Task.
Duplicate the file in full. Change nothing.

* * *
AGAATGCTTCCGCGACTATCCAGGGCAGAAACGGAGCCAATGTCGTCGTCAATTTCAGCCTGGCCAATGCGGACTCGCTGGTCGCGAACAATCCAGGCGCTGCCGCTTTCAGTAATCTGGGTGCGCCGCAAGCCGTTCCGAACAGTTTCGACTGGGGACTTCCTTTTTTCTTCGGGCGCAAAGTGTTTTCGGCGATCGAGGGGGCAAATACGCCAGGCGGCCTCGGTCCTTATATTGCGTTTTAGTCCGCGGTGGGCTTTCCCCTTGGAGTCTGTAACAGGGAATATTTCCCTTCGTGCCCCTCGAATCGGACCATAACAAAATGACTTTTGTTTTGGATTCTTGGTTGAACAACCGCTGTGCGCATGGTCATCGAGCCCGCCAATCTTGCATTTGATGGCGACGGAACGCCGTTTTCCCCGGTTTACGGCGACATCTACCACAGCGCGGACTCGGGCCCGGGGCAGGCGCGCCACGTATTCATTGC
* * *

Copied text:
AGAATGCTTCCGCGACTATCCAGGGCAGAAACGGAGCCAATGTCGTCGTCAATTTCAGCCTGGCCAATGCGGACTCGCTGGTCGCGAACAATCCAGGCGCTGCCGCTTTCAGTAATCTGGGTGCGCCGCAAGCCGTTCCGAACAGTTTCGACTGGGGACTTCCTTTTTTCTTCGGGCGCAAAGTGTTTTCGGCGATCGAGGGGGCAAATACGCCAGGCGGCCTCGGTCCTTATATTGCGTTTTAGTCCGCGGTGGGCTTTCCCCTTGGAGTCTGTAACAGGGAATATTTCCCTTCGTGCCCCTCGAATCGGACCATAACAAAATGACTTTTGTTTTGGATTCTTGGTTGAACAACCGCTGTGCGCATGGTCATCGAGCCCGCCAATCTTGCATTTGATGGCGACGGAACGCCGTTTTCCCCGGTTTACGGCGACATCTACCACAGCGCGGACTCGGGCCCGGGGCAGGCGCGCCACGTATTCATTGC